So what was the world’s first Student Information System for K-12? And when was it written?

I was chatting the other day with some friends from high school and realized how dramatically the world has changed since then.

To understand the magnitude of these changes, I graduated from Asheville High School, North Carolina, in 1979. My high school friends did not have a clear memory of the state of computers at the time, but I remember it well because of my involvement in many of the industry milestones of those formative years.

We needed a Student Information System in the 1970’s.

Prior to high school, I worked as a programmer for the federal government so I had a solid foundation in writing large complex systems. I also purchased the first microcomputer ever sold into the state of North Carolina, and by 1977 developed business software for small companies who purchased those amazing new boxes just to find there was no commercial software at the time.

Around that time, one of the Co-Principals as well as the Registrar of Asheville High School asked me, as a student project, if I could write software to automate the processing of student grades for a variety of purposes. Those objectives included class ranking, criteria for the honor society, class scheduling pre-requisite checking, and identifying those whose grades fell below a certain criteria. These are all simple tasks for today’s student information systems, but at the time all student records were on paper, meaning that those calculations required a massive amount of manual labor, plus normal amounts of expected human error.

We worked out an arrangement with the local university to tap into their DEC PDP-11 minicomputer through a dial-up telephone connection at the high school, and I wrote the software to allow calculations on the students’ grades and class history.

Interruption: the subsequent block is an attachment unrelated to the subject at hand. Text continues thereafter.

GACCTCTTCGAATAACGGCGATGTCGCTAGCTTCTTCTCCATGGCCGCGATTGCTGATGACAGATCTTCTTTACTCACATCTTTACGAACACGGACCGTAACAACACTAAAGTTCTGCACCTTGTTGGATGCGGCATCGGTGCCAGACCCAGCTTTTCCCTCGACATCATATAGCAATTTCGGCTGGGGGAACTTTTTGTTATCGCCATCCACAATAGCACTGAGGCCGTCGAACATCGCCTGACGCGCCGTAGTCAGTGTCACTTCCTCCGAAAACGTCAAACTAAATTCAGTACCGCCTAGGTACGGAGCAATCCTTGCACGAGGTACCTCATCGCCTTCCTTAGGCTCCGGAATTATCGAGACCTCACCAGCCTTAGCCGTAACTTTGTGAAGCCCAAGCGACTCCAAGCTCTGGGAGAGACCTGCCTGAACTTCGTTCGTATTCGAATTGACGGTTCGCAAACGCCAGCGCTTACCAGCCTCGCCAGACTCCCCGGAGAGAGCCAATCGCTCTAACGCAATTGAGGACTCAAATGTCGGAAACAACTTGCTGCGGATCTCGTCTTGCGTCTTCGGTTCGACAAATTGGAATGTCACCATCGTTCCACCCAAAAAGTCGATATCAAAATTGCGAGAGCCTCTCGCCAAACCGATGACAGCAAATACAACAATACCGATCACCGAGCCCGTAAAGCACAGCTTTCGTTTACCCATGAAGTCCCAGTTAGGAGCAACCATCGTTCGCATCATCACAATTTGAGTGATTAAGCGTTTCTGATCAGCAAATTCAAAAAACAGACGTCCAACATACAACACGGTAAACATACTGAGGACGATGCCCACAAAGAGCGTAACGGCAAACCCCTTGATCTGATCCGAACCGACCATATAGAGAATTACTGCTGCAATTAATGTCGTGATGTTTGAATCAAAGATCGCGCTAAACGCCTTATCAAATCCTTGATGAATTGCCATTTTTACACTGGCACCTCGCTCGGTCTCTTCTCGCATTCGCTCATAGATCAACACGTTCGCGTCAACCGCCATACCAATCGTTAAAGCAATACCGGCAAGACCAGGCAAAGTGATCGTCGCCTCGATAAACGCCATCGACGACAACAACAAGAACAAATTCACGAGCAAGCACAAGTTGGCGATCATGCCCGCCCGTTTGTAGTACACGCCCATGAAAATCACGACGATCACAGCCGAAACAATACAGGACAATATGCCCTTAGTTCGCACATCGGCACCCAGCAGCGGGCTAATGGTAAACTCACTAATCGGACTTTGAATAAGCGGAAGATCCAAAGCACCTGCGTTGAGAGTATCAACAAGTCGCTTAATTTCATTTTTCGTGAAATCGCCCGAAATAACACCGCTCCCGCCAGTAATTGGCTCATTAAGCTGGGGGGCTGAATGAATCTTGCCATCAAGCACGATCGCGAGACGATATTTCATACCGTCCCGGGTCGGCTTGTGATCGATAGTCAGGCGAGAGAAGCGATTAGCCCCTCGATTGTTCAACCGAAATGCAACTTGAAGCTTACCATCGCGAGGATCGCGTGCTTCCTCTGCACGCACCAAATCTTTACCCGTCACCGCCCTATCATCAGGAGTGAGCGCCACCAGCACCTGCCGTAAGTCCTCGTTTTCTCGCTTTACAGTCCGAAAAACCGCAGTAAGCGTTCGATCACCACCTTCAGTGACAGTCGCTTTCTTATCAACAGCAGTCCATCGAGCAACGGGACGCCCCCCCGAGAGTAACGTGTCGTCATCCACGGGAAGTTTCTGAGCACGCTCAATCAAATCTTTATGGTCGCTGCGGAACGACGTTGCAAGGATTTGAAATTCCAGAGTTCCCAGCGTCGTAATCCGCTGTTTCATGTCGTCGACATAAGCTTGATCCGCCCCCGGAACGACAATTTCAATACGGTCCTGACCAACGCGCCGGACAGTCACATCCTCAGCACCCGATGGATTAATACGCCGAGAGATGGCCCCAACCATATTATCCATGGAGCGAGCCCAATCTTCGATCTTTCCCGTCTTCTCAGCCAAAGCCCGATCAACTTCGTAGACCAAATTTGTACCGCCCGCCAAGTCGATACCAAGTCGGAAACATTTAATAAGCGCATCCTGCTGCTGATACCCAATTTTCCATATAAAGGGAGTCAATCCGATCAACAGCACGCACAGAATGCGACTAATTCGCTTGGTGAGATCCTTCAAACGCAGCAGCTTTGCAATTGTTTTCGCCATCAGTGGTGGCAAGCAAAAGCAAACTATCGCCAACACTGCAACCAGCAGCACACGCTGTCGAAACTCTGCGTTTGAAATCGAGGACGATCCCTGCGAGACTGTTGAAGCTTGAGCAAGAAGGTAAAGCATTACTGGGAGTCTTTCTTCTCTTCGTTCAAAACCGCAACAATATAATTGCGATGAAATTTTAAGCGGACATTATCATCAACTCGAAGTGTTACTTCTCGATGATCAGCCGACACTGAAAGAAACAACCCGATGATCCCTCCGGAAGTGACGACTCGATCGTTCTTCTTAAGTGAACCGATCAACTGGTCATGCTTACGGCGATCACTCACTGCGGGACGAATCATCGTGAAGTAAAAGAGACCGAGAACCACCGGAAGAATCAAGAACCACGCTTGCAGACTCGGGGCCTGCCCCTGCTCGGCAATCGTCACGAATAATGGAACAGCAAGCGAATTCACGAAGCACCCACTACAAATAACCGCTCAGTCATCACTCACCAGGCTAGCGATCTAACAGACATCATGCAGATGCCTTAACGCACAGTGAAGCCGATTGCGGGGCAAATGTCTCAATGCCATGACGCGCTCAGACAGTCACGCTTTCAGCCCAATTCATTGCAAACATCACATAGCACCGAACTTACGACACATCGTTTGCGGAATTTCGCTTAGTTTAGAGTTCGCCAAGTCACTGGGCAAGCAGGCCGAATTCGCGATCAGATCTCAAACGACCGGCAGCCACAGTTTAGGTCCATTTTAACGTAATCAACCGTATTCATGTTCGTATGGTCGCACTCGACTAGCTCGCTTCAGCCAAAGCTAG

This was 1977. The software worked great, but was never commercialized. I don’t think it was even maintained after I graduated and moved 1000 miles away — finding the next high school kid with the requisite programming skills to maintain the system in 1979 was not within their realm.

But was that the first Student Information System for K-12?

But I now am wondering. What was the first Student Information System?

If you read THE Journal (The Evolution of Student Information Systems — THE Journal), they concluded that nothing of this magnitude was really attempted until the 80’s, and did not gain any traction until the 90’s. So 1977 seems to predate its “beginning of time” estimates.

Today’s popular Student Information Systems started in the 1990’s.

If you ask Quora in Who invented the student information system (SIS), and what is its history? – Quora, you would think it all started in by IBM and SMPL sometime shortly before 2005. That date is ridiculous, however, because the first versions of PowerSchool and Infinite Campus first were introduced in 1997, and Aeries in California started in 1995. So I kept looking.

Another Account of the History of SIS’s

The earliest college and university student information systems were started in the mid 1960’s, but that’s not a fair comparison since they had computers long before K-12 even could touch them.  For K-12, the earliest SIS that had good adoption was SASI starting around 1990.

Between 1977 and 1990, however, the entire computer industry went through several massive transformations. In 1977 we were storing our code and data on paper tape (and government was using punch cards). After MIT, I was at Microsoft in the early 80’s when the IBM PC first emerged, and when Mac/Windows GUI was first developed. Around that time the concept of a commercialized microcomputer software finally started taking off. Then from the mid-80’s to early-90’s the microcomputer industry transformed from a niche industry to becoming the massive driver of technology innovation that we see today.

But I digress. Back to the earliest K-12 Student Information System…

I would love your help in filling in the history of the early days of K-12 SIS systems.

I would love to hear from those of you who might have been involved in writing of student information software back when I did in the 70’s. Until I can find some contemporaries who might have been doing something similar, I lay claim to 1977 as the date of the first, albeit modest, Student Information System for K-12. Proving me wrong would be fine because the history of technology is so intriguing to me. Please respond to this Blog and help me assemble the facts of the earliest days of K-12 data processing.

Raymond Bily, CEO and Founder

BrightArrow Technologies, Inc.

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